this new paint which he had learned about in Mexico.
"It is many years now since the three of us laboured
for so many months on that wall, but the memory of it lingers. The
conversations, the jovial moments, were as much a part of each day as was
climbing up and down the scaffolding and mixing the colours. Work on the
O'Keefe Centre mural a couple of years later continued our friendly
working relationship and even enriched the already high regard in which
I held York Wilson.
"I cannot add to this biography in solely a cold,
documentary fashion. The contact with York and his 'perfect' wife, Lela,
had too great an impact on my own sensibilities and outlook on art and
life for me to be casual and speak only of the work on the walls. The
stories about Mexico, Italy, and France caught my imagination and opened
up a whole new world to me, being at the time a naive lad from Sudbury.
The artist-colleagues were introduced, and I even learned that
'tomatoes' referred to beautiful women!
"One day after lunch the conversation centered on
New York City, and since it was Friday, I decided to go there on the
week-end to see it for myself. York suggested that one week-end wouldn't
be enough time and offered an extra two days in order to make the
visit more worthwhile. That was the beginning of a love affair with that
city which is on-going, as I have returned many times since.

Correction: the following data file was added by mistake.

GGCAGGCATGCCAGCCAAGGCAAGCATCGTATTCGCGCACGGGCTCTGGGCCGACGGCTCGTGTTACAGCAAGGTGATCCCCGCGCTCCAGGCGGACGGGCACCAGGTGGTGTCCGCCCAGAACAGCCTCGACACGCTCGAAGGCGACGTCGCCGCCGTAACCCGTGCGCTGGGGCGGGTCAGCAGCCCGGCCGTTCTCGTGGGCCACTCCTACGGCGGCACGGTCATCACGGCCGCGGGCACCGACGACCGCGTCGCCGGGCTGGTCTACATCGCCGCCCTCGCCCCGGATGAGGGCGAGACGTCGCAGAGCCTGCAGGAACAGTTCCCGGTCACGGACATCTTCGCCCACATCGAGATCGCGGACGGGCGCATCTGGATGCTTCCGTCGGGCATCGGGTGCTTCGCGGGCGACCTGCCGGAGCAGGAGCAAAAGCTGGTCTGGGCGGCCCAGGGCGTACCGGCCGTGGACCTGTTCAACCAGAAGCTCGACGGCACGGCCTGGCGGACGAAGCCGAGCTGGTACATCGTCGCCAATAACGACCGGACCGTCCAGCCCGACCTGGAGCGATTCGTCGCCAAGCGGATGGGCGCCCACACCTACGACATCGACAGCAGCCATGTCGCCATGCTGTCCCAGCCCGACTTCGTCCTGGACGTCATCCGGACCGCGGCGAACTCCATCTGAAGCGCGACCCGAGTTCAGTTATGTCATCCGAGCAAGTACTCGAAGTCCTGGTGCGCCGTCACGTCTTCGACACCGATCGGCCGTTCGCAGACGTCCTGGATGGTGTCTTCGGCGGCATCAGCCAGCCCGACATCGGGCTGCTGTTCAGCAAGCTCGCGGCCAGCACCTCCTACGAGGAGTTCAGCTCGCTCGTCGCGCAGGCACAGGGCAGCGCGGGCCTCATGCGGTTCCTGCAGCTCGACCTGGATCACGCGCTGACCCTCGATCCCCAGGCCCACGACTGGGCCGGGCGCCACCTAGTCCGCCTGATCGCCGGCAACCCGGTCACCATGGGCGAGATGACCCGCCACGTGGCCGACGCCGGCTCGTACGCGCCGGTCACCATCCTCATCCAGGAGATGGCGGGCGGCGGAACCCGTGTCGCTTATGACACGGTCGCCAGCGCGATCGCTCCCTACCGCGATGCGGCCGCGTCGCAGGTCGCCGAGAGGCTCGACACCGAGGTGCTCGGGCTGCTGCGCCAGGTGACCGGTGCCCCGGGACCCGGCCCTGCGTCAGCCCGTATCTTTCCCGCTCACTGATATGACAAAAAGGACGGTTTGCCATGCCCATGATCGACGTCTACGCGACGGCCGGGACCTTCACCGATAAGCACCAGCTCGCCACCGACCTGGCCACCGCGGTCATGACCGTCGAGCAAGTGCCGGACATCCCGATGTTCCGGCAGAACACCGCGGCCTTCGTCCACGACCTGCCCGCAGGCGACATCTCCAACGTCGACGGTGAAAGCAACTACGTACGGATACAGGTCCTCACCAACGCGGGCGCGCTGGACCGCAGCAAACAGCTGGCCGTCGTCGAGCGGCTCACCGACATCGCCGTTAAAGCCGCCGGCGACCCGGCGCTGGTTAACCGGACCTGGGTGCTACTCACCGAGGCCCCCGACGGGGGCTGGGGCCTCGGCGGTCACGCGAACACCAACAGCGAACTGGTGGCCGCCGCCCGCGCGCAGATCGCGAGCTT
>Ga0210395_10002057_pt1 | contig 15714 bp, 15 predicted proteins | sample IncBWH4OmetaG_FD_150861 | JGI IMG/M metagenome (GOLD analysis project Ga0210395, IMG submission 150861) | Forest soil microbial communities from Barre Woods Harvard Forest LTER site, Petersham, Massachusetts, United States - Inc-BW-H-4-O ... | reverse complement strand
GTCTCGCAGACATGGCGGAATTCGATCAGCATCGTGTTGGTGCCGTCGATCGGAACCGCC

"While working on the Imperial Oil Mural, I was
especially interested in painting a certain section, but York had a
particular interest in the same area, and he was after all, 'the boss'.
I offered a deal whereby I would work on it New Year's Day instead of
taking the holiday, and that he could paint it out later should he not
be satisfied with it. A compromise resulted as he touched it up a bit
after I had painted it, and so we were both happy in the end. That is
the way things were as myself and the other assistant came to regard the
work as 'our wall' and tried to satisfy ourselves with what we did, as
well as trying to satisfy York.
"The only unnerving experience was when, at the
O'Keefe Centre, a union leader climbed the scaffold while we were
working and insisted that we either join the Painters and Decorators
Union, or else let union-members complete the mural. It was a serious
challenge at the time, and took a lot out of us, though it was
"I always enjoyed the occasional visit to the
Wilsons' home, which was unique and possessed many features which made it a very
personal and warm place. The studio as part of one's home was a new
concept to me at the time. There were countless situations which were
'new' to me, including the genuine enthusiasm with which everything was
greeted, from beach stones to old master paintings. The period of
serious involvement with York Wilson and the murals will always remain a
high-point in my life, of which I will always harbour fond memories."
As a young man, artist Bob Paterson assisted York Wilson
on his two most famous murals. Mr. Paterson lives in Hawk's Junction,